The oftentimes brilliant Pulitzer Prize-winning writer Chris Hedges summed things up: “The state and corporate forces are determined to crush this. They are not going to wait for you. They are terrified this will spread. They have their long phalanxes of police on motorcycles, their rows of white paddy wagons, their foot soldiers hunting for you on the streets with pepper spray and orange plastic nets. They have their metal barricades set up on every single street leading into the New York financial district, where the mandarins in Brooks Brothers suits use your money, money they stole from you, to gamble and speculate and gorge themselves while one in four children outside those barricades depend on food stamps to eat.”
This past Saturday, hundreds of Occupy Wall Street protesters were corralled, entrapped and arrested by the New York Police Department. Meanwhile, young people in dozens of cities around the country discussed – or started – occupations of their own. While the occupations are small, there is widespread sympathy among workers, reflected in recent endorsements by pilots, transit workers, steel workers and even a group of off-duty Marines.
Sparks to Ignite
This mood to protest didn’t begin on Wall Street, but it could be a spark that helps ignite a more generalized movement in the U.S. After decades when the rich got richer while the real incomes of most Americans stagnated at best, there is a deep pool of anger and frustration. This is starting to surface.
Internationally, it was not only through occupations but also mass strikes that the working class, youth and poor toppled dictators in Tunisia and Egypt. These occupations are inspired by Greece and Spain as well, and struggles of the working class in Europe will become even more pronounced in coming months. This fight is an international one, and it is a struggle between contending classes: the top 1%, who have concentrated massive wealth and power in their hands, and the rest of us.
The occupations and mass movement in Wisconsin this spring also inspired higher levels of struggle. While not successful in defeating Governor Walker’s attacks on social programs and public sector unions, they showed the potential power of working-class people and the simmering anger in U.S. society.
Thousands of young people and workers have had enough. Enough closed schools. Enough attacks on union rights. Enough of two-hour long job interviews for menial, part-time, minimum-wage work. Enough of the system’s false promises. Enough of racist, sexist and homophobic discrimination. Enough of looking forward to a future of environmental destruction and unending poverty in a world of plenty. Enough!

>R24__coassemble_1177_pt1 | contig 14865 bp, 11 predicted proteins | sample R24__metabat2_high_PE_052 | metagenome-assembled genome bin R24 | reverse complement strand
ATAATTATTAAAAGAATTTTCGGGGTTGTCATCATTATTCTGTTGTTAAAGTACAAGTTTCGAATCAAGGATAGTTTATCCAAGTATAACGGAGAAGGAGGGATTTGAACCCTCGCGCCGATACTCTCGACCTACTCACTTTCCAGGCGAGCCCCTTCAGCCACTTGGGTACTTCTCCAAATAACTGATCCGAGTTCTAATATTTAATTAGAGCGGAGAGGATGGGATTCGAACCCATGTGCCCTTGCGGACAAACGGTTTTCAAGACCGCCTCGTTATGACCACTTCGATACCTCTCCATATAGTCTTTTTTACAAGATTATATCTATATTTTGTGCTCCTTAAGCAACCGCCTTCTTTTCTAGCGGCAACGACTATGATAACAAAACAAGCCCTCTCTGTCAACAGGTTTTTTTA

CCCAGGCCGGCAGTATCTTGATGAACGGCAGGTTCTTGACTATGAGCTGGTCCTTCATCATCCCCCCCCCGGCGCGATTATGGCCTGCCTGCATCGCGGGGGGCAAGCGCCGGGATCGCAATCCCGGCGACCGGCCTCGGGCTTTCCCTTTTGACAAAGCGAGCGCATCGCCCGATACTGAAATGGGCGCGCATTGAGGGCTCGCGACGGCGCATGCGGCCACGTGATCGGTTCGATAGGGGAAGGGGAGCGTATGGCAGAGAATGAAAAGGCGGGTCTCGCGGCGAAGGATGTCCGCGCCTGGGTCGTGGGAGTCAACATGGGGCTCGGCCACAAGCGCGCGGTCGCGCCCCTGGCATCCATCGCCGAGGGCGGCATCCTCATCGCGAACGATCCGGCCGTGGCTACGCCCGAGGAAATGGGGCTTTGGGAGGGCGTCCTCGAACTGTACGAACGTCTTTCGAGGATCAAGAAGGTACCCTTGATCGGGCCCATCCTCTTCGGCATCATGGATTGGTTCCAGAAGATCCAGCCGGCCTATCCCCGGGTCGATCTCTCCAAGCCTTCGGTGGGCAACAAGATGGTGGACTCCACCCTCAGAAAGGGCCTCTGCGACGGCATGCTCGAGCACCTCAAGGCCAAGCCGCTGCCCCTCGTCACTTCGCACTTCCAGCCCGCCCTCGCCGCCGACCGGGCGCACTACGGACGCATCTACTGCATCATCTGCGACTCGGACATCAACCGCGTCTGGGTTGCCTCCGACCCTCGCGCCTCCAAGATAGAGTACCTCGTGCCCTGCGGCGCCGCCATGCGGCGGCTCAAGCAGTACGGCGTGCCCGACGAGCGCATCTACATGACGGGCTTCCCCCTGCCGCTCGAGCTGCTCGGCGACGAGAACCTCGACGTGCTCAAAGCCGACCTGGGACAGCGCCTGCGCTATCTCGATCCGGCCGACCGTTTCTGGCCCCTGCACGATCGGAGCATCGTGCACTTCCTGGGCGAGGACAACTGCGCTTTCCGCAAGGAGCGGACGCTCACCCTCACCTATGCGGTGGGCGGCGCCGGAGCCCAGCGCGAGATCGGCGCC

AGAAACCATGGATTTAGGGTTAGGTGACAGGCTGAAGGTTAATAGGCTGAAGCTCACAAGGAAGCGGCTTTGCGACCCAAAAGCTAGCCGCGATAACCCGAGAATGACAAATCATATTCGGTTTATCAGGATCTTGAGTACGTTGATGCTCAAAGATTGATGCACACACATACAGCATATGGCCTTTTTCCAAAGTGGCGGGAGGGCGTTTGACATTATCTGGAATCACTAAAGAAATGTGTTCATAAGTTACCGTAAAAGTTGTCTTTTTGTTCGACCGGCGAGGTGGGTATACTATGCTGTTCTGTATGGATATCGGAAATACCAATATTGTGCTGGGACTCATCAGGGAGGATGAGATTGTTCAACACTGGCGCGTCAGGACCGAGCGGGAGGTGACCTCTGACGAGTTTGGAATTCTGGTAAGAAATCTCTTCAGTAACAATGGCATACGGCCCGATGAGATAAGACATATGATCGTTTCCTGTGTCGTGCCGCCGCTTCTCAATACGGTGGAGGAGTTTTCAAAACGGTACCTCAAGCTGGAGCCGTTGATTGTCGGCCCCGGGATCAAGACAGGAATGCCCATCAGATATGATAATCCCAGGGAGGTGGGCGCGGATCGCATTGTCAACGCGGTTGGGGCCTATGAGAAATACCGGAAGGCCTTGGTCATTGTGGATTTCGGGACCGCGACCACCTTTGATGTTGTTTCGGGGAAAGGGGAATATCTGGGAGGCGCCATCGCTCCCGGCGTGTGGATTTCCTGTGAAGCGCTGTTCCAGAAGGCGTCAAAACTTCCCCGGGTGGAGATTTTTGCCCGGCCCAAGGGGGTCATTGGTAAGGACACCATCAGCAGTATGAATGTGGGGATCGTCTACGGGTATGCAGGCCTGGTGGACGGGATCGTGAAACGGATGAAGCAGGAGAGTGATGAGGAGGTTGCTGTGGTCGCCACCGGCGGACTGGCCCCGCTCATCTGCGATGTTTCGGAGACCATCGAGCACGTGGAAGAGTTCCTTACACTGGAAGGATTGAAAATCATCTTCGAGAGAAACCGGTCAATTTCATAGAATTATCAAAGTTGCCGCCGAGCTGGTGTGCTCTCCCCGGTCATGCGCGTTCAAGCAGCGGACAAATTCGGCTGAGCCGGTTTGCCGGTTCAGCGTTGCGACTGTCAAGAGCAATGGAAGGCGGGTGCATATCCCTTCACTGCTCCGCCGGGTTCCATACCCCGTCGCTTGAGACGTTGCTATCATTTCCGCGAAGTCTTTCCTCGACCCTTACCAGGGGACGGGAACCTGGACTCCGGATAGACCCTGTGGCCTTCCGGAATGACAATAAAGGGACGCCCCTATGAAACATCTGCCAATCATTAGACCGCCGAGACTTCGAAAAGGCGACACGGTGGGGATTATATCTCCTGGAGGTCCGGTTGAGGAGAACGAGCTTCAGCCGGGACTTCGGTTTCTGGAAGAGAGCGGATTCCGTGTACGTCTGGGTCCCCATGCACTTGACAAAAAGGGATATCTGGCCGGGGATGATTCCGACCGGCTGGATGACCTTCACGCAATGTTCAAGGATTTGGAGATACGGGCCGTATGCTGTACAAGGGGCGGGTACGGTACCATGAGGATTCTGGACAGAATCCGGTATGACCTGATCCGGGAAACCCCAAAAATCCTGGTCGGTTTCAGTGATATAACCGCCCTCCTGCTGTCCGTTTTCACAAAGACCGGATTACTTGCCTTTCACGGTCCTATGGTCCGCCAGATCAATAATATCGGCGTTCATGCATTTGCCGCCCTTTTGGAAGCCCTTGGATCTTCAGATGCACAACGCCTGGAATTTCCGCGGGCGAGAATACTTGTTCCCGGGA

The left and the labor movement have yet to form an organized national response to the Tea Party and the monumental attacks on collective bargaining and social programs. There is a tremendous amount of frustration, not only with the corporate agenda, but also with the lack of response to the attacks. Now, a determined yet small protest movement can help lay the basis for this broader, necessary fight-back coalition.
Socialists at the Occupations
Socialist Alternative, intervening in multiple cities across the country, has received considerable support among the protesters for our clear critique of the capitalist crisis and our proposals to bring the movement forward. The occupations need clear demands that can speak to the anger of working-class people at the deprivation they are facing. “Jobs Not Cuts” can be a unifying theme of demands against the slashing of social services, the lack of good jobs for youth and the domination of our lives by a dictatorship of corporations, the super-rich and big banks that throw people out on the streets.
Clear demands can help in another necessary task: building support in working-class communities. Sympathy is growing for the occupations, and we need to help turn this into active support. Socialists should propose outreach to workers’ struggles and in the neighborhoods hit hard by the crisis of capitalism.
It is difficult to see which way this will go. Winter weather is on the way. Also, the New York City government and police are trying to intimidate and weaken the occupation through arrests and brutal attacks on protesters. Still, the police heavy-handedness can engender sympathy and foster a growing movement.